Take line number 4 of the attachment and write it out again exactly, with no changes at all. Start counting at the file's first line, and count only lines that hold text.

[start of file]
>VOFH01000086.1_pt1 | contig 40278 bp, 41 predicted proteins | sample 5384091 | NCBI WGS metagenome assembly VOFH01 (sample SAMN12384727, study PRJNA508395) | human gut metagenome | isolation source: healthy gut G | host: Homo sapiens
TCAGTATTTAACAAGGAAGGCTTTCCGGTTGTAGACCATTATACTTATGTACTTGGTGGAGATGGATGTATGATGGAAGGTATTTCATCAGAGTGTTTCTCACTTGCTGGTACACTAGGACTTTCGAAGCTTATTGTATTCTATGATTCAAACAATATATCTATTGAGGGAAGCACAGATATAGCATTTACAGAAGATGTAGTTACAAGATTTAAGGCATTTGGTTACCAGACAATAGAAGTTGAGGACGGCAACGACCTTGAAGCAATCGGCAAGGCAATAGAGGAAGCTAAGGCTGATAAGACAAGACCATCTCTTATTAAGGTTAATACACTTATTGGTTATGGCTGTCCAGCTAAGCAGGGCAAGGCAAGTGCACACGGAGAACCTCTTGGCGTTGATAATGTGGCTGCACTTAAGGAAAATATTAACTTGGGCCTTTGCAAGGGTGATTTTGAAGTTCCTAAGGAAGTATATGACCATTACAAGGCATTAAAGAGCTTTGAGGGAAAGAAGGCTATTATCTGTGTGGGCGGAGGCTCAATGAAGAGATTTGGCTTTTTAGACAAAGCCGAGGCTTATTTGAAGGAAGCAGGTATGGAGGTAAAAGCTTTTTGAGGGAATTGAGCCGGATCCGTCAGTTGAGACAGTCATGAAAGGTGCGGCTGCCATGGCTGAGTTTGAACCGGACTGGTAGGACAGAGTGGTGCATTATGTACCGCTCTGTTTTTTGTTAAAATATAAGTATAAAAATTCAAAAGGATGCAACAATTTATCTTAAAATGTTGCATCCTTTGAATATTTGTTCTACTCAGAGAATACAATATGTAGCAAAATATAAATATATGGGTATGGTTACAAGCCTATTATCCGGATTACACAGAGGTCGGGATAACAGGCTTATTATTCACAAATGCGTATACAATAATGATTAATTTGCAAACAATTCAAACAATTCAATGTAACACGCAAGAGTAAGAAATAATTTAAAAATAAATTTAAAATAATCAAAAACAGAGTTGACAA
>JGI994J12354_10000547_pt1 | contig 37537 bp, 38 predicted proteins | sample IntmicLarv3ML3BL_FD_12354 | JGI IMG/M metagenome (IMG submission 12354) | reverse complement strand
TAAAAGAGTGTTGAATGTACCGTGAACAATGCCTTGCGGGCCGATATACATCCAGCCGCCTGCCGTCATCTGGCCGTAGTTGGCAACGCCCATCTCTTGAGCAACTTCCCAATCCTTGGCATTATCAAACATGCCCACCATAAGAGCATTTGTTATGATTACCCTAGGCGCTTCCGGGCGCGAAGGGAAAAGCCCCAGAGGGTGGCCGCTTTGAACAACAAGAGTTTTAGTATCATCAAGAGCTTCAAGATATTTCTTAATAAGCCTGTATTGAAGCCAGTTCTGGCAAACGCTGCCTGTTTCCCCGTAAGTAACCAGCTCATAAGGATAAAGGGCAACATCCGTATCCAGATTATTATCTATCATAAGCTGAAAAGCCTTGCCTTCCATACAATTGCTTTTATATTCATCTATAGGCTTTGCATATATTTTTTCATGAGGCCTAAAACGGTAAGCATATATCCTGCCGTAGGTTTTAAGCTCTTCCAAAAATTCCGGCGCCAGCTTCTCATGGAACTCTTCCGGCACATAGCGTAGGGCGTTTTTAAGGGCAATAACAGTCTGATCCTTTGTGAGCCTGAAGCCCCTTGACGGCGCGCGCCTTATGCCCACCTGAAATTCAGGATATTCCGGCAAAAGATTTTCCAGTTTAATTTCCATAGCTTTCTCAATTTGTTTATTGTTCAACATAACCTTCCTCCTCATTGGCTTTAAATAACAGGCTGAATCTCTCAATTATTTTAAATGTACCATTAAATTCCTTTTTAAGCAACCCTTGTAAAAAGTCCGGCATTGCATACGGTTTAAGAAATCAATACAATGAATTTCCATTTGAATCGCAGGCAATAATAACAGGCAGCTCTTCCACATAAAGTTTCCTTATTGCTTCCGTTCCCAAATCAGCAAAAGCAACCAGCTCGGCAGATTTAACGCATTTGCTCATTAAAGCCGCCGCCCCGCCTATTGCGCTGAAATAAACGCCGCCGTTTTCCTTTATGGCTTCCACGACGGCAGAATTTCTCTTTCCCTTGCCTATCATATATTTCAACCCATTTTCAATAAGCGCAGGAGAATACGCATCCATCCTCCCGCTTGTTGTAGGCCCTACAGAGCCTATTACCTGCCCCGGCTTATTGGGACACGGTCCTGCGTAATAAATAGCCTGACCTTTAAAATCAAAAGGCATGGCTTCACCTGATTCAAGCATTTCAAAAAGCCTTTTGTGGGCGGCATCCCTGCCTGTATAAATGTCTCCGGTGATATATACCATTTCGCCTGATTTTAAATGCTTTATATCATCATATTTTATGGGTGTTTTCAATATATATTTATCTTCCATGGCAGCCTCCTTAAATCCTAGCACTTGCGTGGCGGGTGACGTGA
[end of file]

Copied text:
TAAAAGAGTGTTGAATGTACCGTGAACAATGCCTTGCGGGCCGATATACATCCAGCCGCCTGCCGTCATCTGGCCGTAGTTGGCAACGCCCATCTCTTGAGCAACTTCCCAATCCTTGGCATTATCAAACATGCCCACCATAAGAGCATTTGTTATGATTACCCTAGGCGCTTCCGGGCGCGAAGGGAAAAGCCCCAGAGGGTGGCCGCTTTGAACAACAAGAGTTTTAGTATCATCAAGAGCTTCAAGATATTTCTTAATAAGCCTGTATTGAAGCCAGTTCTGGCAAACGCTGCCTGTTTCCCCGTAAGTAACCAGCTCATAAGGATAAAGGGCAACATCCGTATCCAGATTATTATCTATCATAAGCTGAAAAGCCTTGCCTTCCATACAATTGCTTTTATATTCATCTATAGGCTTTGCATATATTTTTTCATGAGGCCTAAAACGGTAAGCATATATCCTGCCGTAGGTTTTAAGCTCTTCCAAAAATTCCGGCGCCAGCTTCTCATGGAACTCTTCCGGCACATAGCGTAGGGCGTTTTTAAGGGCAATAACAGTCTGATCCTTTGTGAGCCTGAAGCCCCTTGACGGCGCGCGCCTTATGCCCACCTGAAATTCAGGATATTCCGGCAAAAGATTTTCCAGTTTAATTTCCATAGCTTTCTCAATTTGTTTATTGTTCAACATAACCTTCCTCCTCATTGGCTTTAAATAACAGGCTGAATCTCTCAATTATTTTAAATGTACCATTAAATTCCTTTTTAAGCAACCCTTGTAAAAAGTCCGGCATTGCATACGGTTTAAGAAATCAATACAATGAATTTCCATTTGAATCGCAGGCAATAATAACAGGCAGCTCTTCCACATAAAGTTTCCTTATTGCTTCCGTTCCCAAATCAGCAAAAGCAACCAGCTCGGCAGATTTAACGCATTTGCTCATTAAAGCCGCCGCCCCGCCTATTGCGCTGAAATAAACGCCGCCGTTTTCCTTTATGGCTTCCACGACGGCAGAATTTCTCTTTCCCTTGCCTATCATATATTTCAACCCATTTTCAATAAGCGCAGGAGAATACGCATCCATCCTCCCGCTTGTTGTAGGCCCTACAGAGCCTATTACCTGCCCCGGCTTATTGGGACACGGTCCTGCGTAATAAATAGCCTGACCTTTAAAATCAAAAGGCATGGCTTCACCTGATTCAAGCATTTCAAAAAGCCTTTTGTGGGCGGCATCCCTGCCTGTATAAATGTCTCCGGTGATATATACCATTTCGCCTGATTTTAAATGCTTTATATCATCATATTTTATGGGTGTTTTCAATATATATTTATCTTCCATGGCAGCCTCCTTAAATCCTAGCACTTGCGTGGCGGGTGACGTGA